Rosemary Sutcliff fan posts coronation stone photo from The Mark of the Horse Lord on Facebook

Royce Watson posted at the Rosemary Sutcliff page on Facebook a picture he took a few years ago when he was on holiday in Scotland. He wrote:”It’s the footprint on the coronation stone at Dunadd Fort, as mentioned in the book  (The Eagle of the Ninth). Enjoyed the book, big fan.” Eagle eyed Anne, who is, to my shame, much sharper-eyed and more knowledgeable than I on most matters Rosemary, corrects us both, that it’s in The Mark of the Horse Lord  in a Dal Riada coronation ceremony.

Rosemary Sutcliff The Mark of the Horse Lord | Read with A Chair, A Fireplace, A Tea Cozy | Review of the Week

The Mark of the Horse Lord about Phaedrus, a gladiator in second century Britain, was one of The Eagle of the Ninth author Rosemary Sutcliff’s many award-winning historical novels and children’s books. Blogger Liz B, who ‘like Buffy’ just wants ‘a chair, a fireplace, a tea cozy, and to talk about stories’ invites us to ‘pull up a chair, have a cup of tea’ and love the  Read More »

Rosemary Sutcliff book The Mark of the Horse Lord

Rosemary Sutcliff’s The Mark of the Horse Lord, a historical novel with illustrations by Charles Keeping, is loved by many people, including Channing Tatum, star of the film of The Eagle of the Ninth.

He hadn’t understood it, then.  He did not really understand now–his head only knew that when it had to be one or the other, there was not much else you could do but pay away your own life for the Tribe’s.  But something deep within him understood that it was not only among those who had followed the dark, ancient ways of the Earth Mother that the King died for the People; only among the Sun People the King himself chose when the time was come. (From The Mark of the Horse Lord, quoted by The Children’s Book Quote of the Day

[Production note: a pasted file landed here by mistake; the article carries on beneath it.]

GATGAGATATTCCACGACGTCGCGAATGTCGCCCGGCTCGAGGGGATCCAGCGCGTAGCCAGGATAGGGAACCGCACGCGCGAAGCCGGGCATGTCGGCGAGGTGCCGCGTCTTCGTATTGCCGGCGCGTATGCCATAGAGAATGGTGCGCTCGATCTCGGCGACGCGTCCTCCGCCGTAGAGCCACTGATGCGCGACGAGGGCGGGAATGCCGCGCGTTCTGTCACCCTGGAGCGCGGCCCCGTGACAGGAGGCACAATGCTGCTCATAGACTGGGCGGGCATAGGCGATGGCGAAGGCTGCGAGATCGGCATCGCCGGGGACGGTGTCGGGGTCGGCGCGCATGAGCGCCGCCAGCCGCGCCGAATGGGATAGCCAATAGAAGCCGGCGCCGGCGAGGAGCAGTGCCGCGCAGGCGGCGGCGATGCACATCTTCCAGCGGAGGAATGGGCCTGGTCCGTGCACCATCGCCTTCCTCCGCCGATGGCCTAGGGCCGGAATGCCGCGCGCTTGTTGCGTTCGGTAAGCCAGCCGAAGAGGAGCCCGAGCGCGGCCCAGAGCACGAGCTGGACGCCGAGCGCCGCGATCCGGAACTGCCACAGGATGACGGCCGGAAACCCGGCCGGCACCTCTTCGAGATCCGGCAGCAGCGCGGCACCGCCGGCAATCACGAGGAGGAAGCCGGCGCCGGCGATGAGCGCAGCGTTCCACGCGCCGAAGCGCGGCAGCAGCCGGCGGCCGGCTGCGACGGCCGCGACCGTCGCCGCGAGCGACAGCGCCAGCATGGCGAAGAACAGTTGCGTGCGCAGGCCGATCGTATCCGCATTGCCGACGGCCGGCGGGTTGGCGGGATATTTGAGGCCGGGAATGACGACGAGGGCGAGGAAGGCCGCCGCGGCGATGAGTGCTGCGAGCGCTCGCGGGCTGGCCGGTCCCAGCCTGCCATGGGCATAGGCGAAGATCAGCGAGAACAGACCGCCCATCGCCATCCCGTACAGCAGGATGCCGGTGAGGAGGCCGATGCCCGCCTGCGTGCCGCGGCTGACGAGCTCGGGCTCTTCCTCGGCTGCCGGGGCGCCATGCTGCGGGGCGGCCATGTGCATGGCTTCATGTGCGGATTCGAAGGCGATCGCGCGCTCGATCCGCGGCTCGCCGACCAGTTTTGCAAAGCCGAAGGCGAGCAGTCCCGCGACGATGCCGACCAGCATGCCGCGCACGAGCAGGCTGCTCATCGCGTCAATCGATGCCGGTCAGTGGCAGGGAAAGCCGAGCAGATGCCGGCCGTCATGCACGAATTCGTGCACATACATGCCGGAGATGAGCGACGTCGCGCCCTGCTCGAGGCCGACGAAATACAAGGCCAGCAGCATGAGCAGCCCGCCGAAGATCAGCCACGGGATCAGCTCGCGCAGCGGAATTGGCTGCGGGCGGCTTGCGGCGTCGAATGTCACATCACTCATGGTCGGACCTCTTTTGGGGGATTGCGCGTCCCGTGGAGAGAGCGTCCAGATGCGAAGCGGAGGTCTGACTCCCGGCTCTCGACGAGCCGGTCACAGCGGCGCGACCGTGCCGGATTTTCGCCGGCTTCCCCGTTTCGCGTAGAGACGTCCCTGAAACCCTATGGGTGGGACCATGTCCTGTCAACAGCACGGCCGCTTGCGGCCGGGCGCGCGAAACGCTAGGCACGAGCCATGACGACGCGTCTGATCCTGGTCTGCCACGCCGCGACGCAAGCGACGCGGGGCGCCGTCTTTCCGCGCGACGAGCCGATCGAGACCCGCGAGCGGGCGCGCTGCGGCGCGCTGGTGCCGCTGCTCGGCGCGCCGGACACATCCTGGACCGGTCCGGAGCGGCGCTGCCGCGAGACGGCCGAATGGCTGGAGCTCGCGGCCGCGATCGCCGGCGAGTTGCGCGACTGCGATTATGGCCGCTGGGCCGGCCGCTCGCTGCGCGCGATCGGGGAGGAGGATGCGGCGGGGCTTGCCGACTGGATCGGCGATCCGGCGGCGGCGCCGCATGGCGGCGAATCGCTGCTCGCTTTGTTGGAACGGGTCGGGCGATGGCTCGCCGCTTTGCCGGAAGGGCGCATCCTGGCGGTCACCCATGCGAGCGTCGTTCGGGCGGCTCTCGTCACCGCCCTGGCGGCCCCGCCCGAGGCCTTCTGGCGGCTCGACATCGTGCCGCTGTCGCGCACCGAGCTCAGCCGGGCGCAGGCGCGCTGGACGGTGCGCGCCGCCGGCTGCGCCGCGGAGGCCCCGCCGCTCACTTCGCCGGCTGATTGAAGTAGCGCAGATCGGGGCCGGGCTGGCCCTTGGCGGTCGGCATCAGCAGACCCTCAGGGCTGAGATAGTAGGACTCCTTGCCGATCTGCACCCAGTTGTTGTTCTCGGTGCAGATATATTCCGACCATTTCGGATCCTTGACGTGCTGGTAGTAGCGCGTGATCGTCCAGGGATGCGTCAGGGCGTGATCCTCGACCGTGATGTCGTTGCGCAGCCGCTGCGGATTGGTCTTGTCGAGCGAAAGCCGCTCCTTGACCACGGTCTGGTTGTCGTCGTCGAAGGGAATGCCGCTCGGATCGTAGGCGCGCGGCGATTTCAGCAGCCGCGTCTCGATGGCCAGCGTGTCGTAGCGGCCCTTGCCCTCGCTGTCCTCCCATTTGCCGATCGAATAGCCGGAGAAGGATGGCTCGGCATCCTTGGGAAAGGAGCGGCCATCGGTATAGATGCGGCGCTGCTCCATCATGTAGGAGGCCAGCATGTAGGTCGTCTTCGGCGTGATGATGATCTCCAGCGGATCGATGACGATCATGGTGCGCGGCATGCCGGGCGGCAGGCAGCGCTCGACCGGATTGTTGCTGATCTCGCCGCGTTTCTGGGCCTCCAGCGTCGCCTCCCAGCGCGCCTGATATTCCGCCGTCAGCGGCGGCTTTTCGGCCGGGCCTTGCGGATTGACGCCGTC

By Singing Light blogger thinks Rosemary Sutcliff’s Sun Horse, Moon Horse prose “amazing” but …

Cover of Sun Horse, Moon Horse by Rosemary Sutcliff | UK Hardback editionCover of Rosemary Sutclff’s The Mark of the Horse Lord  | UK Hardback Edition


The Singing Light blogger has recently been reading Rosemary Sutcliff, loving the prose but not finding the book as good as The Mark of The Horse Lord.




Sun Horse, Moon Horse by Rosemary Sutcliff: Sutcliff’s prose is amazing as always–the descriptions of the land, of the seasons, of the drawings are simply gorgeous. This is a slight little book, and it shares many of the same themes as Mark of the Horse Lord, and yet it’s simply not as impressive as Mark, perhaps because we don’t have as long to get to know the characters, perhaps because Lubrin Dhu isn’t Phaedrus.

Historical novelist Rosemary Sutcliff had a mystical communion with the past, and an uncanny sense of place

Someone who was once briefly Rosemary Sutcliff’s editor (I do not know where or when) used to post as Antonius Pectinarius at . He believed her best work was in the 1950s and 1960s, beginning with The Eagle of the Ninth and ending with The Mark of the Horse Lord which was his own favourite. Writing in 2003, he said:

She had, as did Henry Treece, a mystical communion with the past, which enabled her both to recreate tiny details, and to confound military historians with her understanding of the art of battle in any situation she cared to devise. Her sense of place was uncanny, in that she could get no nearer to a site than the seat of a car on an adjacent road. Friends often served as her eyes, and also as her researchers, but it was the conclusions she drew from the evidence, and her re-creations of them, that made her contribution to the literature about the ancient world so distinctive.

Where she was simply embellishing recorded history, she was no better than anyone else.

She also had one of the rudest senses of humour in anyone I have met.

Source: Rosemary Sutcliff—more appreciation.